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|Publisher:||Tyndale House Publishers|
|Product dimensions:||5.50(w) x 8.20(h) x 1.10(d)|
Read an Excerpt
Kim Tschirret had no idea if she was doing the right thing. She anxiously balled her hands into fists in her jacket pockets and chewed her bottom lip as she waited in the barn.
"I'm so nervous," she whispered to her friend Barb Foulkrod, who had generously agreed to make the early morning drive from North Carolina to Virginia to pick up the horse Kim couldn't stop talking about. When they arrived, Tom Comer, the owner of the sprawling Virginia farm, greeted them warmly. Tom had his own horses but also fostered animals in need for the Equine Rescue League.
Barb laid a calming hand on Kim's back. She and Kim, both in their early forties and both wearing their blonde hair in low ponytails, could have easily passed for sisters.
"Trust your gut, Kim," she whispered back.
Trust. Barb made it sound so easy.
In theory, giving a permanent home to a recently rescued horse was a no-brainer. After all, the horse therapy ranch Kim owned in Raleigh needed more horses. But this horse? Maybe she had been too rash.
When the stable door opened, out stepped the most beautiful, albeit terribly thin, horse Kim had ever seen. Her breath caught as she inhaled. He was magnificent. Head held high. Creamy blond mane blowing in the gentle breeze. He looked positively regal.
"Oh my ..." she breathed out.
She had seen Appaloosas before. In fact, there was another one waiting impatiently in the borrowed horse trailer parked in the driveway. She had always loved the breed, with their richly spotted coats, freckled noses, and humanlike eyes, but she had never seen one like this before. A leopard Appaloosa, his white coat was dotted with hundreds of black ink spots. Smaller ones packed close together in the front, while larger ones spread out around the back. His markings reminded Kim of a Dalmatian's coat.
"Well, here he is," Tom announced. "Meet Joey."
Kim and Barb slowly approached, and Kim gently held her hand under the horse's nose in a nonthreatening greeting. "Hi, Joey. It's nice to meet you."
The Appaloosa breathed in her scent, then exhaled his greeting. His pink-and-black-freckled lips rooted around her closed fist, looking for hidden tidbits. Kim reached up to stroke his large cheek, her index finger stopping on several different-sized spots — a large one with a deep black center surrounded by a lighter ring, a medium-sized pear-shaped one, and finally several small ones that all blended together, turning a patch of his white coat gray.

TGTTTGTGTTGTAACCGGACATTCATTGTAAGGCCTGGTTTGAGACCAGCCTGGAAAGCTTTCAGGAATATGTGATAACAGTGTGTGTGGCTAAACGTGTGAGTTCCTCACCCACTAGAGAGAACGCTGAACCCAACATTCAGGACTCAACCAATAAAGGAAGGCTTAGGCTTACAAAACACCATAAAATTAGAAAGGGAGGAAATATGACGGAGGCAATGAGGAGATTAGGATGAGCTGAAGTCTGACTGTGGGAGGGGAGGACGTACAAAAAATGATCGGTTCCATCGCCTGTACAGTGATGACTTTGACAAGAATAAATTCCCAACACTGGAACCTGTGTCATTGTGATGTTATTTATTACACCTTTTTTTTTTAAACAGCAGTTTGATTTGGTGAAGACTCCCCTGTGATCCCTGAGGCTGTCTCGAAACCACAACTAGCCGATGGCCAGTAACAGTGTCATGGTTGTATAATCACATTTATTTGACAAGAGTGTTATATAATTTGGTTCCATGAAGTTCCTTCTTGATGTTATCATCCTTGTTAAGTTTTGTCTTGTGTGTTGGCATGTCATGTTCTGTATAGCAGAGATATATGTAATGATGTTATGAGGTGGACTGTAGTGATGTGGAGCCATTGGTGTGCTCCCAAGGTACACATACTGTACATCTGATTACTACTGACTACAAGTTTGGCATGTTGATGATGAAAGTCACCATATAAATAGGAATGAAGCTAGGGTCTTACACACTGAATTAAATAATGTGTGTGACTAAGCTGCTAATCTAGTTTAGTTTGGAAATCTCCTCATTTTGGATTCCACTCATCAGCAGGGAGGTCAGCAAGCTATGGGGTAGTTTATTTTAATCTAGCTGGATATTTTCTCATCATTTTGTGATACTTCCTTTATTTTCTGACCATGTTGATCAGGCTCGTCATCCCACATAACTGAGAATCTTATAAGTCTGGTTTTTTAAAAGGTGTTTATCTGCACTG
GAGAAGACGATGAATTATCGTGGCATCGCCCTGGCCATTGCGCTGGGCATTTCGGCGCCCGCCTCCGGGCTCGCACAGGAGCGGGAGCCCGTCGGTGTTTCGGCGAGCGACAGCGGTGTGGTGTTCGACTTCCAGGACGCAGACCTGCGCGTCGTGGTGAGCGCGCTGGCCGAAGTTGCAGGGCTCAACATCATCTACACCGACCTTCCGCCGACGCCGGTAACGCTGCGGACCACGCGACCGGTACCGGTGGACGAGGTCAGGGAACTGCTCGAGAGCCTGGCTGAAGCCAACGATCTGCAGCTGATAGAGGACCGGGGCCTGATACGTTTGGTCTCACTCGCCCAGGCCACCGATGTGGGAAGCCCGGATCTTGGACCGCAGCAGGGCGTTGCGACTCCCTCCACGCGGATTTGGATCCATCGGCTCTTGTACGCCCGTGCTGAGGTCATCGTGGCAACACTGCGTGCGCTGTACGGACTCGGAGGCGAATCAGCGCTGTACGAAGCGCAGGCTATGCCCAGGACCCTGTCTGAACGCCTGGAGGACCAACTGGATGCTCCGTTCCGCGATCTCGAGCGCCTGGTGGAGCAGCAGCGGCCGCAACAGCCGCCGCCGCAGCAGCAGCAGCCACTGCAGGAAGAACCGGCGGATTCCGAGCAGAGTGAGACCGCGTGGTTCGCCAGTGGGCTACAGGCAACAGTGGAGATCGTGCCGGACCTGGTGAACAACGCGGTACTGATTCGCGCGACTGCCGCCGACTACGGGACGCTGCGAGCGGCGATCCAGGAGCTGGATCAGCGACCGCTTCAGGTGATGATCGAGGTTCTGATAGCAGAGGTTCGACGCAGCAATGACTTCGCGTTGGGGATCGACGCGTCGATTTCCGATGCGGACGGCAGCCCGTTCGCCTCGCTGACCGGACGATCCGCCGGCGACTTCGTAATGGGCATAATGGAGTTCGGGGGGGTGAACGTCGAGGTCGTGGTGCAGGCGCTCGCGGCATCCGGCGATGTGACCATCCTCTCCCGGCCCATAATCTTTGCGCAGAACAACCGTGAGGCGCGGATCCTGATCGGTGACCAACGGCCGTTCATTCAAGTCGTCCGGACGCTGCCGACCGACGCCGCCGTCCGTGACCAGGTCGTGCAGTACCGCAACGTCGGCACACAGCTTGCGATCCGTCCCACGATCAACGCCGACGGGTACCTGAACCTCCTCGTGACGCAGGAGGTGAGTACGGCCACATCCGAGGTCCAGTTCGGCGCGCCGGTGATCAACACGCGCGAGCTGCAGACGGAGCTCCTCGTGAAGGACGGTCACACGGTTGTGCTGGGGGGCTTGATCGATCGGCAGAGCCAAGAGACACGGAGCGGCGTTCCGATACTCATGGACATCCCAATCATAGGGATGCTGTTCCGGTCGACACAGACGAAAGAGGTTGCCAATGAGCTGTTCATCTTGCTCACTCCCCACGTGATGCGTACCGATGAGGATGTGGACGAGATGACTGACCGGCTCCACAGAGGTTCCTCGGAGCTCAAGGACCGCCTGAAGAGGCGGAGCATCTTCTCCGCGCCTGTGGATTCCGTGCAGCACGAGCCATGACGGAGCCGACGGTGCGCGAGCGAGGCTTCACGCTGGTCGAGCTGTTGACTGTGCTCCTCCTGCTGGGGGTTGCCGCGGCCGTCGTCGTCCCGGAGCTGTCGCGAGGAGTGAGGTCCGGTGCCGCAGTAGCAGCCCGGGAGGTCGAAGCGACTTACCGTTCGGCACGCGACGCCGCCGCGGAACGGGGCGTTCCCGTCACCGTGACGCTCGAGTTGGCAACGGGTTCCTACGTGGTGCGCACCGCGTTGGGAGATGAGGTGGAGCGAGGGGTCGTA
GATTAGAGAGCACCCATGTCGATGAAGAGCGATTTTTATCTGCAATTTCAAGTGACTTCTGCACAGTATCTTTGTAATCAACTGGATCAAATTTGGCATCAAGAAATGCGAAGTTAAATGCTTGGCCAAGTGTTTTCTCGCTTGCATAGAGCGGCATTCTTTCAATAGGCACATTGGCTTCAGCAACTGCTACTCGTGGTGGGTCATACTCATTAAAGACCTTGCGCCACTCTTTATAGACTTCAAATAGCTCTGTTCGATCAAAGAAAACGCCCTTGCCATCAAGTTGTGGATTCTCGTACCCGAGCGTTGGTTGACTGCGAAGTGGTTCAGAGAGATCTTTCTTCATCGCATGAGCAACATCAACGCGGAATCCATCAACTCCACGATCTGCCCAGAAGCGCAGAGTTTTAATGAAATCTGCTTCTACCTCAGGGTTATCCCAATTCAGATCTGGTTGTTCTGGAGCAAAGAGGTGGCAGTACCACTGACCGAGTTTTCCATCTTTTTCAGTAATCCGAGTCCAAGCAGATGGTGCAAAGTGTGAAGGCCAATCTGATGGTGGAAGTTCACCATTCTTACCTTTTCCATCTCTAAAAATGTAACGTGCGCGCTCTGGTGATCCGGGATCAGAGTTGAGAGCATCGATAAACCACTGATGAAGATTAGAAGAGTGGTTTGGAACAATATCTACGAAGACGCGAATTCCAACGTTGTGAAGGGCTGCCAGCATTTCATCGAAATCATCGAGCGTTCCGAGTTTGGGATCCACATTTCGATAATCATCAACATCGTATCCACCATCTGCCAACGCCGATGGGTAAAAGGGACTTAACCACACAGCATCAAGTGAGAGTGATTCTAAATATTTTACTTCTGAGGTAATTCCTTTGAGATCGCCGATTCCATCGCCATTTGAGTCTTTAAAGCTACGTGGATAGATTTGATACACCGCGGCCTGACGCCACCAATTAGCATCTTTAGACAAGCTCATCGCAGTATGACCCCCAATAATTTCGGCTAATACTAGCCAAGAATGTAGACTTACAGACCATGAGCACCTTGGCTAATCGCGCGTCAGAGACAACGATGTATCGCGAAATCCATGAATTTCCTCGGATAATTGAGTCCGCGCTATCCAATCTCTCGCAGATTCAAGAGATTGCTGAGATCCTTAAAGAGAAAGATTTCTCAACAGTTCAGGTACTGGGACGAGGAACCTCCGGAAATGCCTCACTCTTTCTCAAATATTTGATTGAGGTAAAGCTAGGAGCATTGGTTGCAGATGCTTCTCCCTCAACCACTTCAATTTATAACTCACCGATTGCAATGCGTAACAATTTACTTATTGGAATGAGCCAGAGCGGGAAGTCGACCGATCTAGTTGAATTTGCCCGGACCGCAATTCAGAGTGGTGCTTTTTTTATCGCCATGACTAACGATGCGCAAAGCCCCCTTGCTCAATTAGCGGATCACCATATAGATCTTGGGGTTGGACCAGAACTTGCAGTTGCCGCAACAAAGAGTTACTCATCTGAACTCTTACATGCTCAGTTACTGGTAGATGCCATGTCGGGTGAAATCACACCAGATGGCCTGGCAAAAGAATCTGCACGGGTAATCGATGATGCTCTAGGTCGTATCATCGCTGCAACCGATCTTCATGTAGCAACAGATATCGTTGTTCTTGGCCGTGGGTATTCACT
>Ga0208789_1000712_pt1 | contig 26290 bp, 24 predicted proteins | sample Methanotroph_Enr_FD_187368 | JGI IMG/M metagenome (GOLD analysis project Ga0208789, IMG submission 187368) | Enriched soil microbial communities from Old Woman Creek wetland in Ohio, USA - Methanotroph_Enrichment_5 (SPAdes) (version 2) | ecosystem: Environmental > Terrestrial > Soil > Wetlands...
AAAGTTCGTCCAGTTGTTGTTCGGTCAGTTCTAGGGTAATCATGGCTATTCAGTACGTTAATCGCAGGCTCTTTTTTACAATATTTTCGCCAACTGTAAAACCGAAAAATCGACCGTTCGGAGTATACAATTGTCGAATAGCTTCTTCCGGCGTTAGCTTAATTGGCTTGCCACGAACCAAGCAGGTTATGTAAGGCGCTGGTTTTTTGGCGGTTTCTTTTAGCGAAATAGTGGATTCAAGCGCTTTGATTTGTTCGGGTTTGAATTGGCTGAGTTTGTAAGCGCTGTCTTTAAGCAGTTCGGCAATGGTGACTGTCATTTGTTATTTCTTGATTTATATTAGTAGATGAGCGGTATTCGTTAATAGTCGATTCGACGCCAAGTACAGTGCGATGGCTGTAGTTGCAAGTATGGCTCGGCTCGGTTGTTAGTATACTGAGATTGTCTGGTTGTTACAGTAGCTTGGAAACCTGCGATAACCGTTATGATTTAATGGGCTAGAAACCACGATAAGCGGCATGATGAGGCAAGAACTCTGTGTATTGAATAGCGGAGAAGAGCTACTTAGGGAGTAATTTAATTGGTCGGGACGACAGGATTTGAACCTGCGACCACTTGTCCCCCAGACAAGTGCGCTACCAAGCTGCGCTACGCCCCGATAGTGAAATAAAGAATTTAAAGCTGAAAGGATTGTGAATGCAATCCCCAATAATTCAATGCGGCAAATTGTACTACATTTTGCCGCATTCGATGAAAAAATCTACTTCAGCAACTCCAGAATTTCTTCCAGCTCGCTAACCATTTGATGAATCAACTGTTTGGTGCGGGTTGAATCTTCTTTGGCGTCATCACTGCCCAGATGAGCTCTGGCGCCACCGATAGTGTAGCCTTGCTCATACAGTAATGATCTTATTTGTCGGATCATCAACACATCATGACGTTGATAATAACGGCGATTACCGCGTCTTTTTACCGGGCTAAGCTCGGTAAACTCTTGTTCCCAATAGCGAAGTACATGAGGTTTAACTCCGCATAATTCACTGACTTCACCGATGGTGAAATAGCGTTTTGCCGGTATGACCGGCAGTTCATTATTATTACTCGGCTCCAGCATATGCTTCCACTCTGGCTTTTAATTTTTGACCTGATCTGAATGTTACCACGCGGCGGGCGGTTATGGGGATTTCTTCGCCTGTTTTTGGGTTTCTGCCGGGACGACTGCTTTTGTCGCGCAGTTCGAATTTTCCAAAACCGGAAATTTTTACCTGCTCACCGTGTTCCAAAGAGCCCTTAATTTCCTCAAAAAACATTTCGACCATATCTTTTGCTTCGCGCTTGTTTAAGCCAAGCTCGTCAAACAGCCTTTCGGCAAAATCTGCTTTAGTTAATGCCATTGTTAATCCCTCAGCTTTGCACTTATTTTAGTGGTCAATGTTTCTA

"You are so beautiful," she said, moving closer.
Joey lowered his head, his cheek briefly touching hers. Kim drew in a quick breath. The movement, the moment, felt almost reverent. Woman and horse stood together for several heartbeats before Joey lowered his head further in search of a clump of grass.
"Tom, thank you so much for thinking of us," Kim said. "I still don't know if we're ready for this, but there's just something about this one — I can almost feel it."
Tom nodded. "Trust me, I get it. This boy is special, no doubt about it. But I have to confess, you were actually the seventh place I called that day. I reached out to every contact I have, but nobody wanted him. 'Too much work,' everyone said."
Kim felt a pang of fear. Was it going to be too much work? She had spoken several times to Tom since that first call, asking countless questions about Joey's care. But did she really have any idea what she was getting into? Probably not. Yet all she had to do was look at him. She couldn't imagine not taking him now.
"I honestly thought about just keeping him here," Tom continued. "I mean, we have the room and all." He motioned to the large stable and pastures behind him. "But after I saw him with my kids, saw what he was capable of, I knew that he belonged somewhere he could make a real difference. When my friend Eddie told me about your ranch, I knew that's where Joey needed to be."
Kim had been praying for weeks over this horse, asking God if she was doing the right thing for Hope Reins, the equine therapy ranch she had started just over a year ago. Now, in February 2011, they already had eight horses and three dozen volunteers, but when Tom called her out of the blue to tell her about Joey, she agreed to take him, sight unseen — something she'd never done before.
Each of the other horses at Hope Reins had been carefully chosen. Potential horses were observed and discussed by the staff for days — sometimes weeks or months — before they were selected as candidates for the herd, a unique group comprised of several horses who had been rescued from dire situations. Both from countless hours of research and from personal experience, Kim had found that when troubled or hurting children worked with horses who had also known pain or abuse, a deep and profound bond was often formed.
However, since the ranch was dedicated to pairing horses with hurting children, Kim had to be sure that a horse would work well with children before taking it on, and not every horse met that standard.